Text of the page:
Secondly, if you feel powerless, this one is for you. Remembering my shifts on the palliative unit, I was amazed by the way you can empower someone, even when you think they have lost it all. This is so backwards. This is the best example I can provide of the power of having choices that YOU make. Take the time to consciously determine which two, or three, or more choices you must choose between and pick the one you want for you. This is a tactic to gain control. If you are really feeling powerless, even a conscious decision to have eggs rather than pancakes for breakfast is a start. Make many of these conscious decisions every day. Build on them and keep track. Slowly but surely, you will find you have gained the feeling of power and control back in your life. I think we often take these little choices for granted. That happens when we are on track, but remember right now, we are off track and it’s ok to feel like you have lost some control. Time to get it back. One small decision at a time. You are training your brain out of stress.

 

How about this one… have you felt yourself becoming emotional for no apparent reason? Easily able to cry? Angry quicker than usual? Euphoric out of nowhere? During crisis, even if you feel you are holding it together, continual surroundings of uncertainty will linger in your subconscious. It is there in the form of unseen stress that can boil to the surface very quickly. I was driving to the clinic to water my plants and seeing a beautiful deer in the field made me tear up. You are not crazy and everyone else is experiencing this too. You may not even notice this happening until you take a moment and suddenly it comes to you, “that’s what that was all about!” I don’t think this one has a resolution, I just want you to be aware of it.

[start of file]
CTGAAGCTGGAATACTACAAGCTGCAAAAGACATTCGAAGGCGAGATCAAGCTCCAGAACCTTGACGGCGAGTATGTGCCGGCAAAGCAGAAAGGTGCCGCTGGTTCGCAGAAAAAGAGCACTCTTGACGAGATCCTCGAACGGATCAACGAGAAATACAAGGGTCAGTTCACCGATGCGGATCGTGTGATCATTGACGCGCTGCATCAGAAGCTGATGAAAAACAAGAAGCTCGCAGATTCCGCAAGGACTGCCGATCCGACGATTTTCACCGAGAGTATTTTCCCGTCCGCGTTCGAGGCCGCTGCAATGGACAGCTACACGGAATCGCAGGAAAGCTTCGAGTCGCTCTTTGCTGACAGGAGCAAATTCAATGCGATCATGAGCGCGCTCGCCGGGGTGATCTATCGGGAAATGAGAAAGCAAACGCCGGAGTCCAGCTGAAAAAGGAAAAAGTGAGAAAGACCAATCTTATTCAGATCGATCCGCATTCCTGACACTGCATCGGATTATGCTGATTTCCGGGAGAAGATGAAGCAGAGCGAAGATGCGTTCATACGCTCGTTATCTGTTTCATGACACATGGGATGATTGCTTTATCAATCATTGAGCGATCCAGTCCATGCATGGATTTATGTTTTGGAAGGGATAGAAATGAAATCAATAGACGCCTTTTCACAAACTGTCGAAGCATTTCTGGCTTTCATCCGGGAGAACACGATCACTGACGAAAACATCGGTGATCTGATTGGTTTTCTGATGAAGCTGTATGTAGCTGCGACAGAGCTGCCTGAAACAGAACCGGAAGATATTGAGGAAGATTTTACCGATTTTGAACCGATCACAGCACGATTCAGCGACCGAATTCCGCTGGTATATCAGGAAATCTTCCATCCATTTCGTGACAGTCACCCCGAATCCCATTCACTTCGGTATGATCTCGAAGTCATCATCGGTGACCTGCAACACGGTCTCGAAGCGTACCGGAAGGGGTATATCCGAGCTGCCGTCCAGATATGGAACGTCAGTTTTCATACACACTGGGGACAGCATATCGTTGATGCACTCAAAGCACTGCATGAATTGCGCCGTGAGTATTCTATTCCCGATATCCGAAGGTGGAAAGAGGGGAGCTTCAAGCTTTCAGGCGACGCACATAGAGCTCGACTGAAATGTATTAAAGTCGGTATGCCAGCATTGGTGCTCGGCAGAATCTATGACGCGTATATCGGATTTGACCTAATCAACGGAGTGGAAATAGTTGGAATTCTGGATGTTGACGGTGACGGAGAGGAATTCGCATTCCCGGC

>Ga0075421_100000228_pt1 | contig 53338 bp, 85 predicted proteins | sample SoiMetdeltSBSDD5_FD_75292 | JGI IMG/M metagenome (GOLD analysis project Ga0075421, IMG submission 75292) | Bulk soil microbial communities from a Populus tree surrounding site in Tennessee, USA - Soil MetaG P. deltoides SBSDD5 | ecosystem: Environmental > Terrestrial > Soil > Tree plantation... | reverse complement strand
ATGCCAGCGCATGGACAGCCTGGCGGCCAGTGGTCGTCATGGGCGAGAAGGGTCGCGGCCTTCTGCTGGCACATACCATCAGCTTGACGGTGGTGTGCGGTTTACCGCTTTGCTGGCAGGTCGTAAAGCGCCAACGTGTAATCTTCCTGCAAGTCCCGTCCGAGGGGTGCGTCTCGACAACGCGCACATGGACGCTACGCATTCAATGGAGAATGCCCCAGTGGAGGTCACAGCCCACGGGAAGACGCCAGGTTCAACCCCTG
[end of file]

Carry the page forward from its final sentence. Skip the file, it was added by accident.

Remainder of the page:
Ok. Life stages and identity are EXTREMELY IMPORTANT. This is applicable to almost everyone reading this. If you know someone who has lost their job, has had to become something they are not used to being, then you know someone who is vulnerable to an identity crisis. What we do every day is often the first word we use to describe ourselves. For example, one day I was a practicing nurse and the next day I was not. March 14th I was and March 15th, I was not. I identify as a nurse when anyone asks about me. Because of our culture, I often state I am a nurse before I say wife and mother or friend. So, with one big swoop, my identity was questioned.

 

Familial roles are even shuffled. The bread winners of the home are now sitting at home, unable to leave except to get groceries. When someone loses their role, they could feel humiliated, powerless, confused, emasculated or depressed. I want you to know this is real evil that many are facing right now. So please have kindness and consideration as you see people grieve (whether or not they know it) their identity. Give space and share this knowledge with them. Sometimes just knowing what is happening to you is enough to help you cope. Be compassionate and determine that anger and emotions are the behavioral translation of someone who is grieving.